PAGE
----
Marietje Stuckey: Marietje Stuckey’s CommUNITY News no. 1

Marietje tends to a sick student
My experiences in working as a School Nurse in Abaiang, Tarawa, Kiribati (pronounced keer-ree-bahss).

Hello from my wonderful sea change in Abaiang. I have been here eighteen months and the time has gone quickly. My main reason to volunteer was to do so in Africa, not Kiribati.

Where is Kiribati? I had never heard of it; neither had anyone else I knew but it was a lovely surprise and an area that needs much support. I am working as a school nurse at Saint Joseph’s College, Tabwiroa. It is set on 20 acres so you do not get that hemmed-in feeling that you can in the more populated South Tarawa. Until recently our only communication with the outside world was by phone (when it works or when the account is paid). But now we have the internet and we are able to communicate with our loved ones and Tarawa for networking purposes whenever the power is on. The electricity is usually on in the day for computer lab and also for 3 hours in the evenings.

I have found that teaching the pre-school children these things, especially hand washing, is something that they enjoy.

Children washing their hands
The large school clinic was built about 12 years ago; it is about 4 times the size of the local Government clinic. It was in need of a face lift which has been completed, thanks to the $2200 given to the clinic by AusAID and the work of the industrious students, under the supervision of Bauro our deputy principal. There is not a doctor on the island but there is a medical assistant who can be used for referral purposes. Nursing here is a bit of a challenge; there is not enough of anything – medication, bandages and there are the cultural differences, which at times I have found very difficult.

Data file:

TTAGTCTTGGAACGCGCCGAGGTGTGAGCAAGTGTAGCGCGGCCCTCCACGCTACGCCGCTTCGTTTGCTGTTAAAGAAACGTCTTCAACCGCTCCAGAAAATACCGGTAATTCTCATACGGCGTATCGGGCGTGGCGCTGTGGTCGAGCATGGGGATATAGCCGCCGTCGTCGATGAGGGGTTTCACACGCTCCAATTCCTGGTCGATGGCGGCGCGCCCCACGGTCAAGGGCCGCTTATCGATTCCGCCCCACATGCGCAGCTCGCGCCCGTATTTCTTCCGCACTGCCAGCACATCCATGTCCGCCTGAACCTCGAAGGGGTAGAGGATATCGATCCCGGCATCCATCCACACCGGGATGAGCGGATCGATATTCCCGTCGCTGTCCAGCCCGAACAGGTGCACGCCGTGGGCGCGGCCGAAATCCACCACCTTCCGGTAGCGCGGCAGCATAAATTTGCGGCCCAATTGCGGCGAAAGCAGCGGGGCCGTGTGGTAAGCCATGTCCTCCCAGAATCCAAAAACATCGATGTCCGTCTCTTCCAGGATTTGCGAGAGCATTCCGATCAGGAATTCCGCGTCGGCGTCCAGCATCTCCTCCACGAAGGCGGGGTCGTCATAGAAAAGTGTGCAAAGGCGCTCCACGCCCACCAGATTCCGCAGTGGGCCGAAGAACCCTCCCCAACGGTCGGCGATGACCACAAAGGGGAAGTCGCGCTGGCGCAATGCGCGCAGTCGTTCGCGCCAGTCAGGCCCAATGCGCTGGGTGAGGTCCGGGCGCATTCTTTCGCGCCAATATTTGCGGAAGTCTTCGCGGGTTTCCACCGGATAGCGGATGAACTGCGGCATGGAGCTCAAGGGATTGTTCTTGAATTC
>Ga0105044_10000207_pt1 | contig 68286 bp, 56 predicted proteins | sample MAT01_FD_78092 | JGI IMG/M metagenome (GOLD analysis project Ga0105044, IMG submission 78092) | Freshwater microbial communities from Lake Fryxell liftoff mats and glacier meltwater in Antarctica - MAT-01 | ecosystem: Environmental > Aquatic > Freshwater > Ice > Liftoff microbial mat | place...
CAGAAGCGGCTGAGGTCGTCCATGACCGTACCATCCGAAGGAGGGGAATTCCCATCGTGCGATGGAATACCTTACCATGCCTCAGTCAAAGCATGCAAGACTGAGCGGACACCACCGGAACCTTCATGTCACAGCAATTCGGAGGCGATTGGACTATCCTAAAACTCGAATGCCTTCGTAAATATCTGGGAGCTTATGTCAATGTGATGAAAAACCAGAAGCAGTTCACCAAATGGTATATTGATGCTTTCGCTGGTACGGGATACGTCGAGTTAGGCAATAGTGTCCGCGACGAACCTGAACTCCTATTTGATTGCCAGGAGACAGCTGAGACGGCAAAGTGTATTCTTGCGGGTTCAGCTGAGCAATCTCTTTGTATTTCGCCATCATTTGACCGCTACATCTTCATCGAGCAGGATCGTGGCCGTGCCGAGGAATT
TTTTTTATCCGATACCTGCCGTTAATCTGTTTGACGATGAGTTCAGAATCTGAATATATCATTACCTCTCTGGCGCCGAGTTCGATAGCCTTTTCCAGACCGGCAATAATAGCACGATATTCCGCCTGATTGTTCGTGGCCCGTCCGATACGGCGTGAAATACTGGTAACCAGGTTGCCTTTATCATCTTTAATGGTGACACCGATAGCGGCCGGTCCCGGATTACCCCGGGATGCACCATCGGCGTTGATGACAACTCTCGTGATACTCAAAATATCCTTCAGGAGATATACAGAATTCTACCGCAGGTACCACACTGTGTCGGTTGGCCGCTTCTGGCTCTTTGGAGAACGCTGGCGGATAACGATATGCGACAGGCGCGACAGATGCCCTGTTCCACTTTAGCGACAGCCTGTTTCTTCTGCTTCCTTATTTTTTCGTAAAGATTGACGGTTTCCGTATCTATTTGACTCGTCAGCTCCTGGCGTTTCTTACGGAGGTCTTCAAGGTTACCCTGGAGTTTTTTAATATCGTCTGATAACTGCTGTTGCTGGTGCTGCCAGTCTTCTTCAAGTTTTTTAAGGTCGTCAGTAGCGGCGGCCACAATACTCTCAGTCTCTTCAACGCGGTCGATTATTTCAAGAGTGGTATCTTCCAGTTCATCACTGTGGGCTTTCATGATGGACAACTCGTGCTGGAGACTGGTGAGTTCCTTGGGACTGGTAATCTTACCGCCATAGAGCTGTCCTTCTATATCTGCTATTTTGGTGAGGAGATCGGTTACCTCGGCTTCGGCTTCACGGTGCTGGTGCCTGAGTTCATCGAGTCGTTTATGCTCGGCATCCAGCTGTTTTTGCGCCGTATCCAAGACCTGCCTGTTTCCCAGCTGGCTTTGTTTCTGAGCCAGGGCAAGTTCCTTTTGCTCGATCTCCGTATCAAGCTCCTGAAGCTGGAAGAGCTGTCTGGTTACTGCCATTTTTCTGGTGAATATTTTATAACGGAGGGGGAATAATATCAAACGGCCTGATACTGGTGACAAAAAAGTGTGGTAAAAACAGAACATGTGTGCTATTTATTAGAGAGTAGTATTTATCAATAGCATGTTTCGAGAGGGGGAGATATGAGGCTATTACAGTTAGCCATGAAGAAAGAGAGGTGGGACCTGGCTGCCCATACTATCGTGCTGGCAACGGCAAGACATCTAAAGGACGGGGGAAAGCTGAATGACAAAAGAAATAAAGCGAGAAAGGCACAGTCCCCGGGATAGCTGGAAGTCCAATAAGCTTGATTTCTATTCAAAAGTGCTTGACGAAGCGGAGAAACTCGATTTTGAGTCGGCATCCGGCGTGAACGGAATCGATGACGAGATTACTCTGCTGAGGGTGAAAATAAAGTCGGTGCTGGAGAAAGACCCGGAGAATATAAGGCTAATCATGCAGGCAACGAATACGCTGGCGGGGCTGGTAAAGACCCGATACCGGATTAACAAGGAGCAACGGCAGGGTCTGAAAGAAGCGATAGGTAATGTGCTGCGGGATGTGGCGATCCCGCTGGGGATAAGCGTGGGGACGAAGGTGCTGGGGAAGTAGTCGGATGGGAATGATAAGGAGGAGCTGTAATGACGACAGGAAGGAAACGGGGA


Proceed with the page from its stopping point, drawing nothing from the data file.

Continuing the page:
In the first year the cultural differences were not so noticeable but this year I had to keep reminding myself that I needed to accept them, although I need not necessarily agree with them. It is easy to say but I found it not so easy to do. My role here is to look after the health of the students and the teachers’ families, so I have new babies, pregnant women and elderly. Many of the adults here are overweight and have high blood pressure; I am trying to introduce some form of exercise such as low key aerobics and some stretching. I have been working with the WHO (World Health Organization) who have been very supportive. I have tried to introduce basic education on hygiene (washing of hands), spread of infection and how it can be prevented.

Marietje with students in traditional clothes

I have found that teaching the pre-school children these things, especially hand washing, is something they enjoy. Two other communities have adopted the same cost effective method as we are using – simply a bucket with a tap on a stand and a cake of soap.

Pre-school is also an opportunity to try to educate the Mums on the importance of their children’s health, stressing the importance of immunisation. They do not see the necessity of this and there is much Hepatitis and other preventable diseases in the community here, which can cause problems when living in a large community. The school had 2 deaths last year as a result of the Hepatitis B virus. Working at the clinic has shown me how very lucky we are in Australia and how we just take everything for granted.

How very lucky we are in Australia … we just take everything for granted.

At times I have had students stay in the clinic overnight, some very sick and on IV fluids. The first occasion I had to attend a student during the night, my only light was a small head torch. I was standing in the dark, balancing on the bed reaching up to try to attach a new IV bag prior to administering the antibiotic while I had 3 other students sleeping on the floor in the clinic and trying to not to disturb them or get lost in their nets. It taught me to be very well organized prior to lights out.

During my time I have felt well supported by Palms; the OLSH in Tarawa were also fantastic and the medical staff have gone out of their way to give me what I needed.

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I expect to pass through this world but once. Any good, therefore, that I can do, or any kindness that I can show to any human being, let me do it now. Let me not defer or neglect it, for I shall not pass this way again. - Stephen Krebbet